Level-Up: Part 56
This post is a couple of days later than I wanted it to be because I was either incredibly tired or very busy, so I’ve been trying to fit things in where I can. Such is life.
When I last saw my rehab therapist at the hospital she told me that my next challenge was strengthening my balance functions in low light and in darkness. As my eyes do a lot of my balance work for me and pick up where my brain and inner ear fail, the lower the light, the fewer points of reference they have to inform my brain of my body position. This inevitably makes it more difficult to walk alone in the dark. In the winter when it’s often dark by 4pm, that cuts out a few hours I might have had in the summer.
On Thursday I had a late afternoon, routine doctor’s appointment. They were running late and I spent about 30 minutes past my appointment time waiting to be seen. During that time I contemplated walking home in the dark. It’s a decent walk for me in daylight, but instantly becomes more difficult without all my eye-power. I eventually decided to give it a try, figuring that if I couldn’t go any further I could just call a taxi from wherever I stopped. I’d called a taxi to take me there, so one more wouldn’t hurt.
I slowly made my way past the shops, trying to keep my steps steady, and decided to stop in the last one to get a hot chocolate to warm myself up with. It was freezing and I figured I didn’t need to shiver any more than was necessary. Also…HOT CHOCOLATE! While stood at the machine waiting for the cup to fill I was hit with a massive dizzy spell. The kind that feels like my face is draining to a kind of grey tint and makes me want to drop to my knees. It’s so scary when that happens. I feel like my body’s moving and swaying all the time, but when the big vertigo attacks layer on top of that it’s hard to keep your cool. When it first started a few years ago, the panic at what was happening to me in that moment often took over and made me cry in the street or in public. It remains distressing, but it’s really unhelpful to let that happen. It zaps all the strength you need to stay upright. So I’ve taught myself over a period of time to ride it out. It seems weird that this massive thing was happening to me but nobody around me had a clue.
After a couple of minutes it stabilised enough for me to move out of the shop and carry on walking. It was a very wobbly, unstable walk but I eventually made it home and felt accomplished for having carried on when I didn’t know if I could. The intensity of the vertigo kept trying to wave over me again throughout the walk, but using my harshest expletives I kept telling it to pipe down until I’d made it home.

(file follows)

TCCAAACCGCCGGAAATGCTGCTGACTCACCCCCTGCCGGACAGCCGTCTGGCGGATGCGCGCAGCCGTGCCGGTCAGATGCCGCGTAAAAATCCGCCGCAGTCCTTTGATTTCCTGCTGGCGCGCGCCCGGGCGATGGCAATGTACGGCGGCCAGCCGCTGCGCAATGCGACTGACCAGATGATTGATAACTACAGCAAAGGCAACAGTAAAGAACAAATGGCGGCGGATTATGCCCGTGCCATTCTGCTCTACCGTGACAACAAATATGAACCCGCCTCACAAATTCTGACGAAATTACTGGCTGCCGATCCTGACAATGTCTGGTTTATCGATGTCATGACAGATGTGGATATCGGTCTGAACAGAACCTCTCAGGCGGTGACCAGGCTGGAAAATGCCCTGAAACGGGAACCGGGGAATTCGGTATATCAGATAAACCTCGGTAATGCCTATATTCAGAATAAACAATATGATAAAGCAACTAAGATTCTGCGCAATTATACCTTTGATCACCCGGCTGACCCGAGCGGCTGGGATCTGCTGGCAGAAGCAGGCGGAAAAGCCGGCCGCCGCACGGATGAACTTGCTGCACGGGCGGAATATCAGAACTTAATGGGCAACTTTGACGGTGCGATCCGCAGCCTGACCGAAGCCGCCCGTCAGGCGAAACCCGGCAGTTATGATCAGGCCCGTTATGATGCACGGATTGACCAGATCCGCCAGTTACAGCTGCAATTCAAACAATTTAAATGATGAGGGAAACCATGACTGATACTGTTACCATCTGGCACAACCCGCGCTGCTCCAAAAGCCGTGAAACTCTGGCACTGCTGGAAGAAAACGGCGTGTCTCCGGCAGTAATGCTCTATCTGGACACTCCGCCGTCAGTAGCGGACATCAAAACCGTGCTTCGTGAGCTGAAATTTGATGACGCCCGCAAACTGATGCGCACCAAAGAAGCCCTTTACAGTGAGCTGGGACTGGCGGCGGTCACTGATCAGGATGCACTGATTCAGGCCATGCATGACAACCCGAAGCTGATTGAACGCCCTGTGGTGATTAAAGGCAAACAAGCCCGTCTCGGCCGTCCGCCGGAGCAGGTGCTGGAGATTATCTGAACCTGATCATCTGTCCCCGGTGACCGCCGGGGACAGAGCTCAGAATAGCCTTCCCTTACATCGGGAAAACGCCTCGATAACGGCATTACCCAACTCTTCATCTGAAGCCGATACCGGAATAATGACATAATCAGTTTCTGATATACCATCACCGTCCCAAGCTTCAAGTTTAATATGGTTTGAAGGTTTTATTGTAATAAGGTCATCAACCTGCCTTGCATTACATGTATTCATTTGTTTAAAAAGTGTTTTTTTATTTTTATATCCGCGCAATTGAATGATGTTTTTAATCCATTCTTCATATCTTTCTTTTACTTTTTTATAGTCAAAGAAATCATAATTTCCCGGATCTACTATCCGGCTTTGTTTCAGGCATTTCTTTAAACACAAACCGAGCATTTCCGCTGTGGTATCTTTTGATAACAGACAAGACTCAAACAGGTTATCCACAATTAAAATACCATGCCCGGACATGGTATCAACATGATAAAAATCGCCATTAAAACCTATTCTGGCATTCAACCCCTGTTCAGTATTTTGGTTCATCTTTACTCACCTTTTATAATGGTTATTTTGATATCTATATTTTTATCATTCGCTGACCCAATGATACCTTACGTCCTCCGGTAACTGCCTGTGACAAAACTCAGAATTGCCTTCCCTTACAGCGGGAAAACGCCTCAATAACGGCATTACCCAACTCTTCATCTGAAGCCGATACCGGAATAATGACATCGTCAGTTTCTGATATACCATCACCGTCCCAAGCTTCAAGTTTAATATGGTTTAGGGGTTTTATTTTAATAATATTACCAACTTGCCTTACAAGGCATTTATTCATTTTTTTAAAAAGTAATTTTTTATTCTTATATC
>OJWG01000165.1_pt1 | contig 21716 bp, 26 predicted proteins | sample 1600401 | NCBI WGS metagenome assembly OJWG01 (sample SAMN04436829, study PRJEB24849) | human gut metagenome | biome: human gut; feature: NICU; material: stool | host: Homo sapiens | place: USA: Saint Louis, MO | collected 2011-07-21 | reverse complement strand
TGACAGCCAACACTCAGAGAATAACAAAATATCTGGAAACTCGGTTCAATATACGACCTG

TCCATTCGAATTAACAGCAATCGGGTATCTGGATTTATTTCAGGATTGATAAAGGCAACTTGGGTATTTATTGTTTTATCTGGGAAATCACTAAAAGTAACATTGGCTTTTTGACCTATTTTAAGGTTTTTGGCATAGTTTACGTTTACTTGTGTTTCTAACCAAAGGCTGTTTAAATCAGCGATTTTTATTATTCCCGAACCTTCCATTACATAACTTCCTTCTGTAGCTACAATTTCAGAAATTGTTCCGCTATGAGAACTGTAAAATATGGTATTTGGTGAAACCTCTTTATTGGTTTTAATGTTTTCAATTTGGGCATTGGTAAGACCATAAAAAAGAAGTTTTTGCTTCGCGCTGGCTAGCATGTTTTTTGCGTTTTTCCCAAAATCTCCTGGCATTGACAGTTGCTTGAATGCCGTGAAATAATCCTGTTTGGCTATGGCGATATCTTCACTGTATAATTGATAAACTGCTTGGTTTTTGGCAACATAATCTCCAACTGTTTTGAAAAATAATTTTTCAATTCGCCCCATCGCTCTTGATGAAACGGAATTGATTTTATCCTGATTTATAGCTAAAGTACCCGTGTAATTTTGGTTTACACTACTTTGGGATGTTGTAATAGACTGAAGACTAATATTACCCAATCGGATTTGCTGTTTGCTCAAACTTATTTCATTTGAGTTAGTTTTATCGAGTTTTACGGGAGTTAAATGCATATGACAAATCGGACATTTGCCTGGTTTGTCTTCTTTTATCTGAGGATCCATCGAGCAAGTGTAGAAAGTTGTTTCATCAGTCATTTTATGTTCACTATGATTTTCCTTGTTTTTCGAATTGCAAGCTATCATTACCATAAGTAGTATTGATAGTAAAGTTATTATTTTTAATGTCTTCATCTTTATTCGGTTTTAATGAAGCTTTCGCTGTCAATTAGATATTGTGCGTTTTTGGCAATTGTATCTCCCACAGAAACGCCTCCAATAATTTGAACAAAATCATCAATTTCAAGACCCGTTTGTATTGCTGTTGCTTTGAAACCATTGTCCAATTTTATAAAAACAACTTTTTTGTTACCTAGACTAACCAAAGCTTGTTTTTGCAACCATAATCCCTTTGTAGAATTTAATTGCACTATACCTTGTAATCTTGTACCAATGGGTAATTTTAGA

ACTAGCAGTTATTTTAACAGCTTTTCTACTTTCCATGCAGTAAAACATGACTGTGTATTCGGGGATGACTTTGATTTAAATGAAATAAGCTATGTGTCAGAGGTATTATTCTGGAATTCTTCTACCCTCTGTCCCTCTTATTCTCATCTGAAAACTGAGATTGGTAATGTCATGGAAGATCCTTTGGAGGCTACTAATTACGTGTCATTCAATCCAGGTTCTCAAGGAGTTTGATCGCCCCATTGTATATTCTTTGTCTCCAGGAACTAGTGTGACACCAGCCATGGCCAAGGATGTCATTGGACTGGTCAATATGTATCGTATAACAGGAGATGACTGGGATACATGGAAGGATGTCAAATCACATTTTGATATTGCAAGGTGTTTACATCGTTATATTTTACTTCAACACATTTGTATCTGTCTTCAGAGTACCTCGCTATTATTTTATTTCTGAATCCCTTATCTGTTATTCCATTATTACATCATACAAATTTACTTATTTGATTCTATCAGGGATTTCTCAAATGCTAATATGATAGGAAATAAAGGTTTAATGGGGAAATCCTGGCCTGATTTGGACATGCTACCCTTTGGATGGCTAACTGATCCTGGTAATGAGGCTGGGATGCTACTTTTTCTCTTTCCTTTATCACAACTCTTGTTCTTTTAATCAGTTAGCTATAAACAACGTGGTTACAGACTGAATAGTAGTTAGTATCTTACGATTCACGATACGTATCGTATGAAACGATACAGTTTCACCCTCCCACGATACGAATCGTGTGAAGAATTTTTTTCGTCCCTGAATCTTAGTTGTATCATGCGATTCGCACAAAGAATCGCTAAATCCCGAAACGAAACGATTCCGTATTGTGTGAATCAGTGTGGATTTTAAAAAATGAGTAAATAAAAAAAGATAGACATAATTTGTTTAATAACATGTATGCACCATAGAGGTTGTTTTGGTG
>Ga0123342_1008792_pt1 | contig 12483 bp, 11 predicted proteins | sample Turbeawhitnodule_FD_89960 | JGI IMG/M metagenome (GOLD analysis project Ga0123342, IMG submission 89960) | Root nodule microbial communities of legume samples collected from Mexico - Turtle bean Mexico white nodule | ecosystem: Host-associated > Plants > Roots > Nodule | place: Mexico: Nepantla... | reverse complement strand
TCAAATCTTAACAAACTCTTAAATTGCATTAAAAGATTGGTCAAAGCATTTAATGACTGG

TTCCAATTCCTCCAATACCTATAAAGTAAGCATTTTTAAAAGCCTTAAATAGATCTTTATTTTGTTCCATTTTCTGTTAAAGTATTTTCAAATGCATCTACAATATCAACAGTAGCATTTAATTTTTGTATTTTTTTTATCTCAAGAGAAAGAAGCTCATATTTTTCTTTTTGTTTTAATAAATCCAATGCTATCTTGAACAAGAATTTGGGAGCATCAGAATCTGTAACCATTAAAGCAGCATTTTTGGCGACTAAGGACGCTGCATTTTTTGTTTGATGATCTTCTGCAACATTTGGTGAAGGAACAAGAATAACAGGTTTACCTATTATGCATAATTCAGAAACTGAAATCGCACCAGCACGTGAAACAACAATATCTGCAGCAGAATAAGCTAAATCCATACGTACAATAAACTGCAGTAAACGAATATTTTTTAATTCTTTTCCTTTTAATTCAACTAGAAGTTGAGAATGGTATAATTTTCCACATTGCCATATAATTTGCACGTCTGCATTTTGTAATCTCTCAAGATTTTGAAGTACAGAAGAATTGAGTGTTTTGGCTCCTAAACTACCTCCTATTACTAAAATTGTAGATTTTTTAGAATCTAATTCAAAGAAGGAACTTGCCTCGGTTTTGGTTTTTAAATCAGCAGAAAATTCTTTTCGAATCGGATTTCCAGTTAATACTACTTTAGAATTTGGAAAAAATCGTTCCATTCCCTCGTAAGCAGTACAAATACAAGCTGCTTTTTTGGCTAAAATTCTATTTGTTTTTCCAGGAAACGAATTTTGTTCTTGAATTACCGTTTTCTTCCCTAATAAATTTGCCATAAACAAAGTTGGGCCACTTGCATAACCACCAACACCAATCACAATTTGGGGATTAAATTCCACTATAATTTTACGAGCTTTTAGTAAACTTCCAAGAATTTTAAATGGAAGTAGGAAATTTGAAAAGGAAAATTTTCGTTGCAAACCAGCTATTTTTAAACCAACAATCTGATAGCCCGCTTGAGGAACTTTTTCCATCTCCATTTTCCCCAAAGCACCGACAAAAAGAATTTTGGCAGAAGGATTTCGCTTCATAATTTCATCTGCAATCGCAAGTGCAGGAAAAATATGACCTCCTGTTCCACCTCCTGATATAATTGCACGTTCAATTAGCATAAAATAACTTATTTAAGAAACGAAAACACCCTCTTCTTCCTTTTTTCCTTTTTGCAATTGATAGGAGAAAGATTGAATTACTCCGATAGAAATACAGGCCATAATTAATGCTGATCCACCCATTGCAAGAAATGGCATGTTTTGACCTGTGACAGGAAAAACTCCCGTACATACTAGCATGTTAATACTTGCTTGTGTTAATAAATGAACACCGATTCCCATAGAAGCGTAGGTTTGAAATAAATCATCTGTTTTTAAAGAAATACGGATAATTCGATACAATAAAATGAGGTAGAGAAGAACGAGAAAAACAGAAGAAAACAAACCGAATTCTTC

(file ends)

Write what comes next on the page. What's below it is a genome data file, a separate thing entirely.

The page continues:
For the next few days the vertigo attacks remained as sudden and powerful. Sometimes they were short, other times they were longer and needed some very controlled breathing. On Saturday I was desperate to go out somewhere for a few hours. The weather was sunny and frosty. My favourite kind of weather. I knew, though, that my brain was asking for some rest and pushing it wouldn’t help. I compromised. I put my jacket on, took my audiobook and some tea out to the garden for a while so I didn’t have to sacrifice being outdoors on such a lovely day.
It’s nice to have made an adjustment and enjoyed it. Yes, I wanted to go out for a walk, but to have found an alternative that didn’t feel like it was ripping me apart was a nice little moment of emotional progress. I managed a short walk on Sunday and by Monday I was feeling slightly more stable but tired by those few days of having to keep myself still so consciously.
The final moment of recognition that I was learning to cope with and around my illness came in the form of happiness for other people this past week. I don’t want to go into this in depth, because it feels a little private. But last weekend I had an opportunity to get excited about other people’s fun and the thing was, I didn’t even have to try most of the time. There was somewhere I wanted to be and people I wanted to be with. I couldn’t be there, but I was excited on their behalf and thrilled they got to have the fun they deserved. There was no self-pity, no knot in my stomach, no dread as it approached. As long as I got to hear all the brilliant stories about it afterwards, it was okay. It was so instinctive to feel happy for other people that I almost dismissed it as not being an achievement at all. But in many ways it’s the biggest. It’s a year and a half of hard work and there’s only one other person who can appreciate how much work that’s taken, because they saw the lowest moments. In a way, it felt like claiming a little piece of my personality back from the illness that stole and skewed it. It’s the piece that’s kind, caring and giving. The piece that says someone else’s happiness is a reason to smile along with them, not curse them because you’re not doing it too. That’s who I really am. Given the choice, would I have chosen to be there? God, yeah. Yes x1,000,000. But hurting other people with your own misfortune and making them feel guilty about the things that make them happy is about as destructive as life gets. I’m not saying I’m never envious. That’s human. But I promise, with hard work, it becomes something you can deal with.
Once per week I record my chronic illness achievements and discoveries here. To find out why I decided to start doing this, you can read an explanation in the first post of the series here.